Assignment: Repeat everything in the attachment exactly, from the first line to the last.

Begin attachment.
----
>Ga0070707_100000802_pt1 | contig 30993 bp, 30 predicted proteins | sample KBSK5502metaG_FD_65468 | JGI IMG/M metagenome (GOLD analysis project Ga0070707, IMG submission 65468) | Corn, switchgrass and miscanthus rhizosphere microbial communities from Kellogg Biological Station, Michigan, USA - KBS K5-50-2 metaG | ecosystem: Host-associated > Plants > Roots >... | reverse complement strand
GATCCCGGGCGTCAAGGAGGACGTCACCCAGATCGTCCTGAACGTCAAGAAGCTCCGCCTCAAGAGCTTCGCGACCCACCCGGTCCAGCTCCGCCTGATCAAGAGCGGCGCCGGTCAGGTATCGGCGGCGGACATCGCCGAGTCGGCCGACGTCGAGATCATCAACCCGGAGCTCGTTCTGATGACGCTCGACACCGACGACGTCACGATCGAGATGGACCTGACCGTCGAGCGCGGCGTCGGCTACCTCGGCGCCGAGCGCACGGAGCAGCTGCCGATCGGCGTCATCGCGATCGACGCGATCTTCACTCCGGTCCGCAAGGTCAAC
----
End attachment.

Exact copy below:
>Ga0070707_100000802_pt1 | contig 30993 bp, 30 predicted proteins | sample KBSK5502metaG_FD_65468 | JGI IMG/M metagenome (GOLD analysis project Ga0070707, IMG submission 65468) | Corn, switchgrass and miscanthus rhizosphere microbial communities from Kellogg Biological Station, Michigan, USA - KBS K5-50-2 metaG | ecosystem: Host-associated > Plants > Roots >... | reverse complement strand
GATCCCGGGCGTCAAGGAGGACGTCACCCAGATCGTCCTGAACGTCAAGAAGCTCCGCCTCAAGAGCTTCGCGACCCACCCGGTCCAGCTCCGCCTGATCAAGAGCGGCGCCGGTCAGGTATCGGCGGCGGACATCGCCGAGTCGGCCGACGTCGAGATCATCAACCCGGAGCTCGTTCTGATGACGCTCGACACCGACGACGTCACGATCGAGATGGACCTGACCGTCGAGCGCGGCGTCGGCTACCTCGGCGCCGAGCGCACGGAGCAGCTGCCGATCGGCGTCATCGCGATCGACGCGATCTTCACTCCGGTCCGCAAGGTCAAC